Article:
Port Business Grinds to a Halt as Workers Remain on Strike
November 30, 2012 8:31 am
A strike by clerical workers has brought 10 out of 14 terminals at the ports of Los Angeles and Long Beach to a standstill, with 17 ships idling and others planning alternate routes to ports in Oakland and Mexico. The strike was called by the International Longshore and Warehouse Union Local 63′s Office Clerical Unit, a union for office workers who provide support and billing services for terminal operators. Dockworkers, who said they would stage sympathy strikes if the strike was ruled justified (as it was Wednesday night), have joined the strike and brought port business to a halt.
The clerical workers, who have been working under the terms of an expired contract with 14 employers since 2010, are looking for a contract that safeguards against the outsourcing of their jobs, while employers are calling for an end to the process of “featherbedding” — or providing employment when there is no work. Both sides returned to negotiations Thursday night, as the strike concluded its third day.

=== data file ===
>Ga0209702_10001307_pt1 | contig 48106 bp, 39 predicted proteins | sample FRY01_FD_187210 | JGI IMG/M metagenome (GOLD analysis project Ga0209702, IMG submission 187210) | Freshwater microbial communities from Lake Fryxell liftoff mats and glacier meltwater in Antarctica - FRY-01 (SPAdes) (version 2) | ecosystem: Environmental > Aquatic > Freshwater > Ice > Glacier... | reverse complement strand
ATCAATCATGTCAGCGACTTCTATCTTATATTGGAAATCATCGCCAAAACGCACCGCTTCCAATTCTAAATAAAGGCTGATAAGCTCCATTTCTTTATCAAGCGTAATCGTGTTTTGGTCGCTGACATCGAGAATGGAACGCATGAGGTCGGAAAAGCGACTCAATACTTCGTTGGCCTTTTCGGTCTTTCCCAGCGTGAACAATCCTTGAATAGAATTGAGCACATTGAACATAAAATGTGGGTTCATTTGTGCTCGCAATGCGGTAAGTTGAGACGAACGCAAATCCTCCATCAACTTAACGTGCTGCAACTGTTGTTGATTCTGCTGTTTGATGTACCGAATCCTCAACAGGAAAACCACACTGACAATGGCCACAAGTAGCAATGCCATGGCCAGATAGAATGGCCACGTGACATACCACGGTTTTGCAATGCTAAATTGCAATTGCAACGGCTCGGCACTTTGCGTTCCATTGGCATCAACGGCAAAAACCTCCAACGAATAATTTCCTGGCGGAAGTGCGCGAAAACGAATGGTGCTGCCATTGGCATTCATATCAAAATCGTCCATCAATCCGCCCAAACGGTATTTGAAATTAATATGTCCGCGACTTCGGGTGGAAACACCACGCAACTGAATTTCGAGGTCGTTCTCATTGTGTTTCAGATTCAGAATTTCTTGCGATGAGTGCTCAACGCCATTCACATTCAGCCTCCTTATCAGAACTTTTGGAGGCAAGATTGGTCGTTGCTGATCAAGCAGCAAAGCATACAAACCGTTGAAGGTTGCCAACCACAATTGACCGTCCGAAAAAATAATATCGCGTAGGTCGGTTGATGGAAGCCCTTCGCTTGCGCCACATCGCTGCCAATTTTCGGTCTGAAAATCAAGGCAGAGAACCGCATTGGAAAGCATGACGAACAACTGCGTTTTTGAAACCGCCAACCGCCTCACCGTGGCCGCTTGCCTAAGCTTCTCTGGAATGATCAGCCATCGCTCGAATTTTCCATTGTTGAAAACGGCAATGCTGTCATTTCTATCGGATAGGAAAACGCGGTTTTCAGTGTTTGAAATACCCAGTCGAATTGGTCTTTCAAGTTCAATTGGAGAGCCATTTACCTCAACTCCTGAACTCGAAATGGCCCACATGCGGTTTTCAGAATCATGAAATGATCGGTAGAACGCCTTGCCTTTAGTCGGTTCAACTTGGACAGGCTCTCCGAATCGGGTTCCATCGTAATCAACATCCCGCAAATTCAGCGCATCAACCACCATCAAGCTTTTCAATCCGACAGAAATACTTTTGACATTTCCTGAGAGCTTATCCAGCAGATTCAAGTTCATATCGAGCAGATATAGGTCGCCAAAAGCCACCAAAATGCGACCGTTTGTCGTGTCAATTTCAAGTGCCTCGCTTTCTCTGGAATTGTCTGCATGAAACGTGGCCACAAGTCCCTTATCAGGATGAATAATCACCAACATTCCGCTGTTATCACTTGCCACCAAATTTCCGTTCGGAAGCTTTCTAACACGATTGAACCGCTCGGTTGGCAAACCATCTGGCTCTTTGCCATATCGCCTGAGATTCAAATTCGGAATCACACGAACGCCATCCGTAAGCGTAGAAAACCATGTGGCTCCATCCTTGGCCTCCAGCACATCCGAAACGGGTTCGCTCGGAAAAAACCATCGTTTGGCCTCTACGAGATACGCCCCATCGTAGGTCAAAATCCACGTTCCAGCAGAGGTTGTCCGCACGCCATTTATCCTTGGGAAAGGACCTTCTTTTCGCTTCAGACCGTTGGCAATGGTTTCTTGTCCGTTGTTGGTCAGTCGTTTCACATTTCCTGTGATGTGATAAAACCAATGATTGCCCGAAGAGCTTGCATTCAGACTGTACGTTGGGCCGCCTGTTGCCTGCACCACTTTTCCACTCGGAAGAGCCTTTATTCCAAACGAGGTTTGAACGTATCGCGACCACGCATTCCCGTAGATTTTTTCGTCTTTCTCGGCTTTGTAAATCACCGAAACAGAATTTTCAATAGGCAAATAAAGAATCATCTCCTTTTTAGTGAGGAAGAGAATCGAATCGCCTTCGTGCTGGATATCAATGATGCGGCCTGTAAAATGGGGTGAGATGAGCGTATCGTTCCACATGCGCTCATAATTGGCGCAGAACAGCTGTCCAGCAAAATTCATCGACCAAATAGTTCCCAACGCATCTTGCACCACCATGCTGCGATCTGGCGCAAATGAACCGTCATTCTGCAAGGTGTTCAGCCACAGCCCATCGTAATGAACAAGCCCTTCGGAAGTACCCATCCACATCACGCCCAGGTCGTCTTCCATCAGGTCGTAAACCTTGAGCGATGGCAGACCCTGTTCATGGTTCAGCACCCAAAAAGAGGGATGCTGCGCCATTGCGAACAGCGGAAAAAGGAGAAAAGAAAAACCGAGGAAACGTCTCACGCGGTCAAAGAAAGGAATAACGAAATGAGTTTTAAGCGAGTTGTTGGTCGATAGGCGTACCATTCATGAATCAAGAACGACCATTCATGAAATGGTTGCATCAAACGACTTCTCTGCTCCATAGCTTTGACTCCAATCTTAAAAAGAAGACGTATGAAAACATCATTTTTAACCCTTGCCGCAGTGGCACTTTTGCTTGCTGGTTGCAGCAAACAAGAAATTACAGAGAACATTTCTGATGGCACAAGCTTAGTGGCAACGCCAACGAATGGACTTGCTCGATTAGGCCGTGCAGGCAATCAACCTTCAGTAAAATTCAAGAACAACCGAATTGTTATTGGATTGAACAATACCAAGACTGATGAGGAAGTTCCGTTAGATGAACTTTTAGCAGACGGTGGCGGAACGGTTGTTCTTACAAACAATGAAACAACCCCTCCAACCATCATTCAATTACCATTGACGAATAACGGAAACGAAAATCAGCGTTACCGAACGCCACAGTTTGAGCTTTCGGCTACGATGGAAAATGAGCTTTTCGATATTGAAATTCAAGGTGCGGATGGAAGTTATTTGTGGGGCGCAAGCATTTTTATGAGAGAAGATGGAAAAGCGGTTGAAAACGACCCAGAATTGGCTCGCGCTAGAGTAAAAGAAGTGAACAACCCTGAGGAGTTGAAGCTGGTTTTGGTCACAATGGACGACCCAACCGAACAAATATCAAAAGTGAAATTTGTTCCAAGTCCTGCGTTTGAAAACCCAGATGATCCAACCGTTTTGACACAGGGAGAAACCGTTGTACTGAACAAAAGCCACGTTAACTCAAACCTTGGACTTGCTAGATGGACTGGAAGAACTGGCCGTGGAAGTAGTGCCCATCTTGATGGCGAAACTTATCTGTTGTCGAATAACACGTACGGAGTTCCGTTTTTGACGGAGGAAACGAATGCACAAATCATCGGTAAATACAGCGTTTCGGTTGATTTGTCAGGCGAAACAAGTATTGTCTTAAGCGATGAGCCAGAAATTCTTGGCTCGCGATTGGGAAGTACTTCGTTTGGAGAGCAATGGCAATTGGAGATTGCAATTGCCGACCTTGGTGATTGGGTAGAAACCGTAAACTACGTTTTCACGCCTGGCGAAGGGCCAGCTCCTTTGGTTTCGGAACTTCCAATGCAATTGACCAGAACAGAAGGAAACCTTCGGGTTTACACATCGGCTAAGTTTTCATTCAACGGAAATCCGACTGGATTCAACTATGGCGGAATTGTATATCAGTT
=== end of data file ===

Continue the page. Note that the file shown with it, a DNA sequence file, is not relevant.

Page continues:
Ray Ortiz, Jr. spoke to the Los Angeles Times on the dockworkers’ decision to support the strike:
“Longshoremen stand up when other workers need our help,” said Ray Ortiz, Jr., a member of the ILWU’s Coast Committee. “Sure, it’s a sacrifice to give up a paycheck when you refuse to cross the picket, but we believe it’s in the long-term interest of the Los Angeles-Long Beach Harbor area to retain these good local jobs.”
As the strike grinds on and business sails elsewhere, 14 members of the Southern California congressional delegation sent a letter to each side urging them to sit down and hammer out their disputes. Los Angeles Mayor Antonio Villairagosa concurred, citing detriment to the local economy. The National Retail Federation implored President Obama to step in in order to force the union and the companies to settle their differences.
As the port sits idling, ILWU employers are watching their business go elsewhere. The clerical workers are striking to make sure their jobs don’t do the same.
Image from here